Boehringer Ingelheim is in the midst of closing down its troubled Ben Venue generic sterile injectables facility in Ohio after deciding it was not worth pouring more money into its rehabilitation. But given that there is growth in generic and contract injectable manufacturing, the German company hopes someone might want to take it off its hands.
The saga of the shortage of ovarian cancer drug Doxil has hit a new turning point, and not for the better. Johnson & Johnson has indicated it will have no supplies of the popular drug until at least the end of next year because its sole supplier is permanently closing the plant that makes it and it will be unable to get new suppliers approved for another 12 months or more.
Boehringer Ingelheim has given up on its troubled sterile injectables plant in Bedford, OH, which may forever be remembered for the bucket of urine that FDA inspectors found in the production area. It is closing the plant, ceasing production by the end of the year and laying off 1,100 employees begining this month.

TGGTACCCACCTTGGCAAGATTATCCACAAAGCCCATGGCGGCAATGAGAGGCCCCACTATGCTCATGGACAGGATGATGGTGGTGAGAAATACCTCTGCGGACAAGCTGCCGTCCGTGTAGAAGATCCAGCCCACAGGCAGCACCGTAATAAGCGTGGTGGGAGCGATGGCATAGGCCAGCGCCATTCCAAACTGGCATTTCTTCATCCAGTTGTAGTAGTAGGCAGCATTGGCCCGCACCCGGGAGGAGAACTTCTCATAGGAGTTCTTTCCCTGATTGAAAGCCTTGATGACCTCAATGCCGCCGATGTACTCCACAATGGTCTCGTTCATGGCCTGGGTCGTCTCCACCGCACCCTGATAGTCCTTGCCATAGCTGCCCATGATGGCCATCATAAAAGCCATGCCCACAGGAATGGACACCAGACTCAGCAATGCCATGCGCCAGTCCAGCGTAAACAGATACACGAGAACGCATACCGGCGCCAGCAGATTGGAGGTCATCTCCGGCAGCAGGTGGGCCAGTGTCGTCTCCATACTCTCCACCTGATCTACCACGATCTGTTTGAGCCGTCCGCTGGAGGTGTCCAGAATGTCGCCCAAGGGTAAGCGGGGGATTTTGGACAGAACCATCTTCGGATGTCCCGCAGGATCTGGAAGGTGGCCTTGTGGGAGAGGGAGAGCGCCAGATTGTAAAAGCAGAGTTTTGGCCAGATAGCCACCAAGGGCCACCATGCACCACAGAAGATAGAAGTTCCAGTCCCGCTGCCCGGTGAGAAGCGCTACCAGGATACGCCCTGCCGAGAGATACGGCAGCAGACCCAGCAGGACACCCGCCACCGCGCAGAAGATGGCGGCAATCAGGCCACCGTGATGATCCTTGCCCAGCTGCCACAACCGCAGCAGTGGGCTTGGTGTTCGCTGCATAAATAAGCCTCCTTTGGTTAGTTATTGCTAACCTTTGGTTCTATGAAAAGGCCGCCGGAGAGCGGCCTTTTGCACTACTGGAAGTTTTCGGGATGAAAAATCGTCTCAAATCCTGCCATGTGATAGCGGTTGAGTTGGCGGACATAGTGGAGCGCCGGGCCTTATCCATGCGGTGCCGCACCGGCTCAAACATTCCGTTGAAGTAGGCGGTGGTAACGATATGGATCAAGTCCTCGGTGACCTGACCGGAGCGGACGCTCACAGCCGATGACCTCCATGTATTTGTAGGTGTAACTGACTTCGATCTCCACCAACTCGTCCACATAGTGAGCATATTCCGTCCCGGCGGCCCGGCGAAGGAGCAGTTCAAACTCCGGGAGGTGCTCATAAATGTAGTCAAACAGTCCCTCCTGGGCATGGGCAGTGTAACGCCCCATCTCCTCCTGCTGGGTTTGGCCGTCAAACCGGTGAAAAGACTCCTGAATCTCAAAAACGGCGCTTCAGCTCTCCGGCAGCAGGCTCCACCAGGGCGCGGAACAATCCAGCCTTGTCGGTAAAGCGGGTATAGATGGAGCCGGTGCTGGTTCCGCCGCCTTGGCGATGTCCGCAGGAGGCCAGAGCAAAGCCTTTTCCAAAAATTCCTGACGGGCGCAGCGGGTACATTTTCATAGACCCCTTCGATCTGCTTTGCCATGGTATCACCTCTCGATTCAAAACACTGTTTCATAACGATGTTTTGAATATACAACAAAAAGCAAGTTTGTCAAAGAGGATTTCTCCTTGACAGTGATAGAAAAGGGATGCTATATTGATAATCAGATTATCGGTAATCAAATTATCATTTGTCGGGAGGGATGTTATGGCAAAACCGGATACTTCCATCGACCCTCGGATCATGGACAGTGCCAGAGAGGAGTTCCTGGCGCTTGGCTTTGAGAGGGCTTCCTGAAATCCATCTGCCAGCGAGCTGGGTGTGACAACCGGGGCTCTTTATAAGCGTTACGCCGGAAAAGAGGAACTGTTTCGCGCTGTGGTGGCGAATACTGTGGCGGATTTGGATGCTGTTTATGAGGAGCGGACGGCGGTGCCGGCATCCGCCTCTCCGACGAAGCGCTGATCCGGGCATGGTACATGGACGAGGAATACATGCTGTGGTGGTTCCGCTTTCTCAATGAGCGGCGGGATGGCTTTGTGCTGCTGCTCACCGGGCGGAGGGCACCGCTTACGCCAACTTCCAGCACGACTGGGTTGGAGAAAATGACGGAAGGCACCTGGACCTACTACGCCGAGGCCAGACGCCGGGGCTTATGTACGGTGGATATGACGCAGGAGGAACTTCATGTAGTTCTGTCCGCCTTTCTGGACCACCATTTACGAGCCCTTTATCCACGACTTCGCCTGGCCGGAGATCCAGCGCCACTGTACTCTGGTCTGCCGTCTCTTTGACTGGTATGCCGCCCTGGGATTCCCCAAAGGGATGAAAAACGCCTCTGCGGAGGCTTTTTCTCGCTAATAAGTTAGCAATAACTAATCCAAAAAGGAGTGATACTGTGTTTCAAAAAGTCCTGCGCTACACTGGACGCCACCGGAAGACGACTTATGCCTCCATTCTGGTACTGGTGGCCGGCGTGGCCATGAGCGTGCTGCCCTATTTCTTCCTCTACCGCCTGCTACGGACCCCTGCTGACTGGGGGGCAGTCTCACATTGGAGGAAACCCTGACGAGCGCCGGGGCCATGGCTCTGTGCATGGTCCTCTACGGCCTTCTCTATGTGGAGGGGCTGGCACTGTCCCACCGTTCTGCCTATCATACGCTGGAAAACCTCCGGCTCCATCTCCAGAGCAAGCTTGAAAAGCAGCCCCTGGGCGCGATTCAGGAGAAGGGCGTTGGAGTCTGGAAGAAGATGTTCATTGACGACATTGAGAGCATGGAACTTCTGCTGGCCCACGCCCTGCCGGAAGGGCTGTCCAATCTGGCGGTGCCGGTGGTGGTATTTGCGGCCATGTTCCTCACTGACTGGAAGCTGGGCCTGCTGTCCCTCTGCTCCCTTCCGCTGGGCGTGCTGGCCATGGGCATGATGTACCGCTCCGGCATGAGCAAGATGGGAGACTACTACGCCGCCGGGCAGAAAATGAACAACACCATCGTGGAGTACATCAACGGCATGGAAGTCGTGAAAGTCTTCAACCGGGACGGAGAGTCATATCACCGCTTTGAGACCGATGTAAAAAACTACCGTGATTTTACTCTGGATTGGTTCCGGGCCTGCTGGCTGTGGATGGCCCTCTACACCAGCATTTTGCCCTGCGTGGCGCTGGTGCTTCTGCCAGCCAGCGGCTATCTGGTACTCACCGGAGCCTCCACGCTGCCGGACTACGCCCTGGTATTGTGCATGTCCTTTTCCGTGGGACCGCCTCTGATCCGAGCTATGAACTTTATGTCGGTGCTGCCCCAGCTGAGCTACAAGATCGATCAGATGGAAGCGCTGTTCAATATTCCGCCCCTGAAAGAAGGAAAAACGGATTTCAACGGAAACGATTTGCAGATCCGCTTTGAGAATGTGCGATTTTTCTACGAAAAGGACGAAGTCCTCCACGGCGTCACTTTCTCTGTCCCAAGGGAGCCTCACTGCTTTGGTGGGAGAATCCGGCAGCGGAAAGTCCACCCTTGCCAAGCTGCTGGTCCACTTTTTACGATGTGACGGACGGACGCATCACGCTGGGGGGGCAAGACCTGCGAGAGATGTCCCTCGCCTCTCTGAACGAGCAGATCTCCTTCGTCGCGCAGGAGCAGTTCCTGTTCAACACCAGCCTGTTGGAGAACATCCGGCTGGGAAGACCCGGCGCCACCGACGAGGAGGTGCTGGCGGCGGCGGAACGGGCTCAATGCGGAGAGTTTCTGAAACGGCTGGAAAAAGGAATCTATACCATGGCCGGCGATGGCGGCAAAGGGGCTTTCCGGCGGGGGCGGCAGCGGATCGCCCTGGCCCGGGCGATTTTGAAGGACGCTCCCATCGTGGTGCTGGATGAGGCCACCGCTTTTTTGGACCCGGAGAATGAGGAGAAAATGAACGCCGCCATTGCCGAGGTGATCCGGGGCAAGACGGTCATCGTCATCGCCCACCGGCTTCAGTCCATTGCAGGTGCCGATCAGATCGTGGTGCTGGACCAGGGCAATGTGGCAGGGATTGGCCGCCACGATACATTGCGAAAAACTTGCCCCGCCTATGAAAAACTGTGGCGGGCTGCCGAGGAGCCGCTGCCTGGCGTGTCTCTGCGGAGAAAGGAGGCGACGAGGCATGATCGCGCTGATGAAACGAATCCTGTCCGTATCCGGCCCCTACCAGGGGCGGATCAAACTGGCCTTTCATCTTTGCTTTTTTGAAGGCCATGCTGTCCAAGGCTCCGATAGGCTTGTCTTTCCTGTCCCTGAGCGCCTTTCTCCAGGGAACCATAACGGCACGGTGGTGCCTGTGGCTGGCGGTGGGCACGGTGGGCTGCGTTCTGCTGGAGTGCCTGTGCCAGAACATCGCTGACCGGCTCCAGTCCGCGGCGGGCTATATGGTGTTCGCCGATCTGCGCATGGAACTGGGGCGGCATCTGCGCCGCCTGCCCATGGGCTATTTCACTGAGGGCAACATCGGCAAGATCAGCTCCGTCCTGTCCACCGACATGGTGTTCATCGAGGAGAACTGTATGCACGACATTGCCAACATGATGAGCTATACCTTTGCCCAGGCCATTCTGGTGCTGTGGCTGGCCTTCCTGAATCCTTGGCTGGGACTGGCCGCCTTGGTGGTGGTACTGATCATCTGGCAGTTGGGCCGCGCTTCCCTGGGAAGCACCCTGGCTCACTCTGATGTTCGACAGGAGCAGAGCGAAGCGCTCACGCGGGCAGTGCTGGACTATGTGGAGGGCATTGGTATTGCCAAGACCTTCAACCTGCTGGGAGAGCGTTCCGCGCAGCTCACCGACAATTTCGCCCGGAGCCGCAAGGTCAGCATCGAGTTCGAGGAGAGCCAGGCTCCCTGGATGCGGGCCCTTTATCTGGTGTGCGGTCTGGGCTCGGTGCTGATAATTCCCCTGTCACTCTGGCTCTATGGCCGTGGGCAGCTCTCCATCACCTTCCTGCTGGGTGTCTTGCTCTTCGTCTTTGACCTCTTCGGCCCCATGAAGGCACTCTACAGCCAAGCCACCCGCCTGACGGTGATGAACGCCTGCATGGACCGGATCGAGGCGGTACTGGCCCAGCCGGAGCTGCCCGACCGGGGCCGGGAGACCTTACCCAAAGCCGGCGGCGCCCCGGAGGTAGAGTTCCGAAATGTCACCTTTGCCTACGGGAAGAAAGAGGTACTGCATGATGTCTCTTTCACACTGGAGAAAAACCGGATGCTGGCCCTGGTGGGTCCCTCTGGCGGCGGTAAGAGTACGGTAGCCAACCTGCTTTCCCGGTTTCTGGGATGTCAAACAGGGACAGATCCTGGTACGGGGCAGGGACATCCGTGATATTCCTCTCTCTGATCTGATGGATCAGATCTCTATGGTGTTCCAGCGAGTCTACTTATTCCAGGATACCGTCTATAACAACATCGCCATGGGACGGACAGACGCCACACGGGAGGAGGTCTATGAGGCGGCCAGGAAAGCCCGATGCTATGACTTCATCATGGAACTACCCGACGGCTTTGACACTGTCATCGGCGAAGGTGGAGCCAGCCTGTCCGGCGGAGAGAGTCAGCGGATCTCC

Johnson & Johnson's ($JNJ) Janssen unit, which has jumped through hoops to keep supplies of ovarian cancer drug Doxil in doctors' hands, is again being hamstrung by issues with its contract manufacturer, Ben Venue Laboratories.
Johnson & Johnson and the FDA sprang into action in 2011 when J&J's popular chemo drug Doxil became hard to get because of problems with the contract manufacturer. But it also figured out a process by which it could have it manufactured at one plant and finished at another.
In a push to ease a months-long shortage of Johnson & Johnson's cancer drug Doxil, the FDA on Monday approved the first generic version of the drug from India's Sun Pharma.
Anyone who follows pharma knows that FDA has called manufacturers on the carpet quite often over the past few years. One by one, some of the biggest names in the industry have had to ratchet back or suspend production to fix some scary-sounding manufacturing violations.
Johnson & Johnson ($JNJ) has been struggling with Doxil supplies for months. As one of the standard treatments for ovarian cancer, the drug has been sorely missed as supplies ran short. Now, the company is asking regulators to approve a new plan to boost supplies, at least in the short term.
After months of restricting Doxil treatment to current patients, Johnson & Johnson has opened up its rationing program to new ones.
The idea is to allow its former contract manufacturer to formulate the cancer drug, and then send it elsewhere for filling and packaging.